Foal of charm: Danada Equestrian Center welcomes new addition Duke
As quickly as he came into the world, he's won the affection of his attentive mother and their caretakers.
The lanky spitfire likes to canter, sunbathe and nibble on his mom's fuzzy chin. His youthful antics are contagious, even to senior horses in the herd at Danada Equestrian Center near Wheaton.
How could you not fall in love with a youngster like that?
"He's pretty magnificent to watch move around," said Brad Doweidt, equestrian program coordinator at the facility. "He's definitely getting his sea legs underneath him."
More than a month old, Duke, the first foal born at Danada in more than a decade, remains the center of attention in a Kentucky-style barn steeped in history.
His arrival is such a joyous occasion that the Forest Preserve District of DuPage County is planning a virtual baby shower during August with the goal of raising $3,000 for the first year of his veterinary care and training.
The rambunctious foal went out to pasture early Thursday with his mother, Daisy, a 6-year-old Percheron-quarter horse, while visitors lined the fence of their paddock.
"They're very well-bonded and truly enjoy each other's company, although now that he's getting a little more boisterous, she kind of rolls her eyes every once in a while," Doweidt said.
No one wants to tear their gaze away from the black foal with a white patch on his forehead. All legs, Duke soaks in the attention, curling his lips when his handler scratches his back and greeting Danada's black-and-white barn cat with perked ears.
"One horse, Joe, when he first saw the baby, he just couldn't take his eyes off him and insisted on walking sideways to his paddock just so he could watch the baby the entire time," Doweidt said.
He's helping Duke become acquainted with human interaction and his surroundings. As the foal began to venture out of his stall and his hoofs touched the grass, Duke couldn't wait to run and buck and, well, horse around.
"He's had to learn that just because your feet are on grass doesn't mean you get to jump around," Doweidt said. "You still have to have manners."
But his proud mama may be the best teacher. Duke will nurse for at least five months, but he's already mimicking his mother's eating habits. While she'll crunch on a mouthful of grass, her baby will gnaw on a blade or two.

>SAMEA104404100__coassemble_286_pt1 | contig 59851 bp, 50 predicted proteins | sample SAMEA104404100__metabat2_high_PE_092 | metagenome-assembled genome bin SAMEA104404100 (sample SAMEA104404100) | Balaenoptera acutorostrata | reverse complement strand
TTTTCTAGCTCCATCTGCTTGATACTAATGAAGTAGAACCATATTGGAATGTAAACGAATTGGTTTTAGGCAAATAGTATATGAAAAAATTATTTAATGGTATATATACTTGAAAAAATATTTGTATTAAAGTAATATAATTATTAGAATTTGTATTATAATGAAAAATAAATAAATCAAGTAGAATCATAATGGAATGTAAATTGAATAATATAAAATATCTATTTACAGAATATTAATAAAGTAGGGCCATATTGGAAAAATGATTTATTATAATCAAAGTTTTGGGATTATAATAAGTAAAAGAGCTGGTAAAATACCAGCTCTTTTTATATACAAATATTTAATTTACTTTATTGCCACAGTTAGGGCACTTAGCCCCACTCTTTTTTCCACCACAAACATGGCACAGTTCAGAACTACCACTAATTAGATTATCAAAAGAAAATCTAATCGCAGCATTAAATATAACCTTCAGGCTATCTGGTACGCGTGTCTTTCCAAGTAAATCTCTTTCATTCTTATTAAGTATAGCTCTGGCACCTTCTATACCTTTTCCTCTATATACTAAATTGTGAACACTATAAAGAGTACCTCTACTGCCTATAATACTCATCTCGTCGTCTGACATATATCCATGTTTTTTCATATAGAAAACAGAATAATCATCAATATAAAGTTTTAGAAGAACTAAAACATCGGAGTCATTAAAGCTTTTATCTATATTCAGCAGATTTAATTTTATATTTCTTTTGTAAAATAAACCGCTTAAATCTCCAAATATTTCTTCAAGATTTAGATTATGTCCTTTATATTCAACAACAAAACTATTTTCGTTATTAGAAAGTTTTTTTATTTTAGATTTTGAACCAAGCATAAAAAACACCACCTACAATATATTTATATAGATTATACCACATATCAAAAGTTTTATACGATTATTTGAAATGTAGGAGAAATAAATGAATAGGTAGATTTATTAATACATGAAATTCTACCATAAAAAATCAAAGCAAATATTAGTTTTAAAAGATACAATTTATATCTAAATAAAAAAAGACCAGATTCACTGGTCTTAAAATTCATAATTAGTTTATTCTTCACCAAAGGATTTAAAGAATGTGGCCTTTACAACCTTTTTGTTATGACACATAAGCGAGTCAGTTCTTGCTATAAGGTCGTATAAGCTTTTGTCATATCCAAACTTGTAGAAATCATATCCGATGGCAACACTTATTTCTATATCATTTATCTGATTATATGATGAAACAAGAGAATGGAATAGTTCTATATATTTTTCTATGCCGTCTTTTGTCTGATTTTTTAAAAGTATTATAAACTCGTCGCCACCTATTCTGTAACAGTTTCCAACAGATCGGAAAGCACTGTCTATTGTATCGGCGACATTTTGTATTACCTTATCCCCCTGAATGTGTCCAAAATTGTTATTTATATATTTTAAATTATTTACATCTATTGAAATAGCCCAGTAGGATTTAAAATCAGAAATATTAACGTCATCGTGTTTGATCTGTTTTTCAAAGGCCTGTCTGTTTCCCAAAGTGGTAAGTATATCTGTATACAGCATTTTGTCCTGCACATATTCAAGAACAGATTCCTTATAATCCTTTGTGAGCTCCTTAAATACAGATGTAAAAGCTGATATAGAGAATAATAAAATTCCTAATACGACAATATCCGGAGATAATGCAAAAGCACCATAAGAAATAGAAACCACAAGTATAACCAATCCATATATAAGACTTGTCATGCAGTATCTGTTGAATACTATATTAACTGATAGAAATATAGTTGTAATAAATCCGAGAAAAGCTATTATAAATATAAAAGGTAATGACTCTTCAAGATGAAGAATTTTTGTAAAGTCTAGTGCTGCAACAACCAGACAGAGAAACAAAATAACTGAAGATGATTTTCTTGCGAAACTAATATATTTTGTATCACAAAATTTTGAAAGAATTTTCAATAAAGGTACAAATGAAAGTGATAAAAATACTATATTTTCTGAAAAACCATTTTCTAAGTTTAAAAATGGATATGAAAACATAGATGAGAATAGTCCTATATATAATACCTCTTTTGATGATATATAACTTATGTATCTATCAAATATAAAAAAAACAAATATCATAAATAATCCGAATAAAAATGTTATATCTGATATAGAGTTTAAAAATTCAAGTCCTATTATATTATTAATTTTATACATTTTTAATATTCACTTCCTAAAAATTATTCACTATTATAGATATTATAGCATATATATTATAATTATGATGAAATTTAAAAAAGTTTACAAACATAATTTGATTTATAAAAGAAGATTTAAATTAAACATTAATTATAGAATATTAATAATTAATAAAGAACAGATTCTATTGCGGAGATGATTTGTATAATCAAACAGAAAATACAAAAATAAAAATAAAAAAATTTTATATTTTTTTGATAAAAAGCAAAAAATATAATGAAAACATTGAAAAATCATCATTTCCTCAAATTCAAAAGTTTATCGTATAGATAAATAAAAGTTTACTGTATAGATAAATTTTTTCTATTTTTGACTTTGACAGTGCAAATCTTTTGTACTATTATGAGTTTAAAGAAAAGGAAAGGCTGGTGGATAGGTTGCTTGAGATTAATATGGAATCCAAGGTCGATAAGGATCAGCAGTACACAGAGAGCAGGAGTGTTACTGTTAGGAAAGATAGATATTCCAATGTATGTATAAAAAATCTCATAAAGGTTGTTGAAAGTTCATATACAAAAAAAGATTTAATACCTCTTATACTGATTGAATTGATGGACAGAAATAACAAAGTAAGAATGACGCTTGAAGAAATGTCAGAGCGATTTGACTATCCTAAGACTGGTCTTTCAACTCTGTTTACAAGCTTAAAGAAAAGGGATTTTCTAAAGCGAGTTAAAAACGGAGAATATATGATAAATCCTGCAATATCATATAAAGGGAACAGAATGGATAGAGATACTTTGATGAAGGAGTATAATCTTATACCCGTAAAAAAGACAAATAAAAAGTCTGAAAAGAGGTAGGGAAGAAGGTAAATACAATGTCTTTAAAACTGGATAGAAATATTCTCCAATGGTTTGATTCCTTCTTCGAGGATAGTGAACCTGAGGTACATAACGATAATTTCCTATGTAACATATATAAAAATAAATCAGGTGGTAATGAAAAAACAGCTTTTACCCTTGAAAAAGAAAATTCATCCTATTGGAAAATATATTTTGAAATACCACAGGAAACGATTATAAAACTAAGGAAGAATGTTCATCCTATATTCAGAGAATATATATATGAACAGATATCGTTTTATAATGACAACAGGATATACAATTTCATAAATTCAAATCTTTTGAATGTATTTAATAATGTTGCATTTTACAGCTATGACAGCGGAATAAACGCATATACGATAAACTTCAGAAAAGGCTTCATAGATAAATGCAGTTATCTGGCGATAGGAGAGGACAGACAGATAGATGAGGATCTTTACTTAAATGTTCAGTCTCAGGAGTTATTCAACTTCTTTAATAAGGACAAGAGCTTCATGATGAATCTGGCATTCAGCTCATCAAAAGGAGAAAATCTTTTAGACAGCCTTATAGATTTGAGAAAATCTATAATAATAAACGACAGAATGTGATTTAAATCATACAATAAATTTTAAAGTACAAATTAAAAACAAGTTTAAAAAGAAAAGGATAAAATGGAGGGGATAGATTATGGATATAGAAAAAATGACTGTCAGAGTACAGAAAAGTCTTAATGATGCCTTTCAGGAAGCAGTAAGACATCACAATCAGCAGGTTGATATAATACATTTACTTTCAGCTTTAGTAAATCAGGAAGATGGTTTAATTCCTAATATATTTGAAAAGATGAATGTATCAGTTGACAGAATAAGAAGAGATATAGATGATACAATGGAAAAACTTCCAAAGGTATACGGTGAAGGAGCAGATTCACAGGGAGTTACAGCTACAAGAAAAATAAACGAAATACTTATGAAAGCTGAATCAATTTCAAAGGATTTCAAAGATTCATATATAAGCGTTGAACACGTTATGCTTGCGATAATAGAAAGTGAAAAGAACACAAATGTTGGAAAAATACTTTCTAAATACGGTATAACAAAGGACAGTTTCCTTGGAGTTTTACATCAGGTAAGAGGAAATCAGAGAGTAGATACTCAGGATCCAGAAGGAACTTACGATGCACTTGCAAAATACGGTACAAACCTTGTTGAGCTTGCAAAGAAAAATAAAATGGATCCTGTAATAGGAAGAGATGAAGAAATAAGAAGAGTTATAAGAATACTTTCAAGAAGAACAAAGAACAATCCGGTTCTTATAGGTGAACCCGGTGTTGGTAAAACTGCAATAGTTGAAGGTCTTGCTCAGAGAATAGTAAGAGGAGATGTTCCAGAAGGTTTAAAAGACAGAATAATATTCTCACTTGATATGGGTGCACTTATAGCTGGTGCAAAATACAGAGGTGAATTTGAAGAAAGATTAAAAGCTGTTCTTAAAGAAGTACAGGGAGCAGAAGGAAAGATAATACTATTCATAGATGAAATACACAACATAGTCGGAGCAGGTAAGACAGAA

A pregnant Daisy arrived at Danada in February with her driving partner, Babe, from an Amish community in Wisconsin.
Longtime volunteer Jan Yong and her husband, Jack, made a $10,000 donation to the Friends of the Forest Preserve District of DuPage County for their purchase. The gift allowed Danada to welcome a new draft team with the skills to fill dual roles: horseback riding lessons and horse-drawn wagon rides.
Mares tend to give birth quickly, instinctively finding the moment when they won't have an audience so they can have bonding time with their babies. In anticipation of the delivery, Danada staff members put a camera in Daisy's stall to watch for signs of labor.
Early May 25, Wayne Zaininger, equestrian program manager, went to check on Daisy, and Duke had already arrived. Playing back the camera footage showed the foaling took only about 15 minutes.
Duke has doubled in weight to 240 pounds since he was born. Eventually, he'll very likely look like his mom, a gray, 1,500-pound working horse, said trainer Michelle Dobosz, who worked on his leading skills Thursday.
Duke included, a herd of 21 horses resides at Danada, once home to the 1965 Kentucky Derby winner, Lucky Debonair. Ike and Ada were the last horses born at Danada back in 2008 and later moved to Kline Creek Farm.
The Danada barn remains closed as a COVID-19 precaution and while Duke gets used to human contact (visitors shouldn't try to pet him or feed him). He can't stay out to pasture because he could get overheated, so early mornings are your best chance for a peek.
"He does have a huge fan base," Doweidt said. "I know the volunteers are big on wanting to know updates about him, and the public does, too."
Over time, trainers will prepare Duke to support riding lessons and pull wagon rides as a fill-in on the draft team once he's fully mature, at around 5 or 6 years old. Duke also will be gelded (he won't be a stud).
"He can start doing light work at about 2 years old, being lightly ridden, but he also needs to gain the experience for that," Doweidt said.
For now, the not-so-little guy is captivating horse lovers.
"He's such a ball of energy," Doweidt said.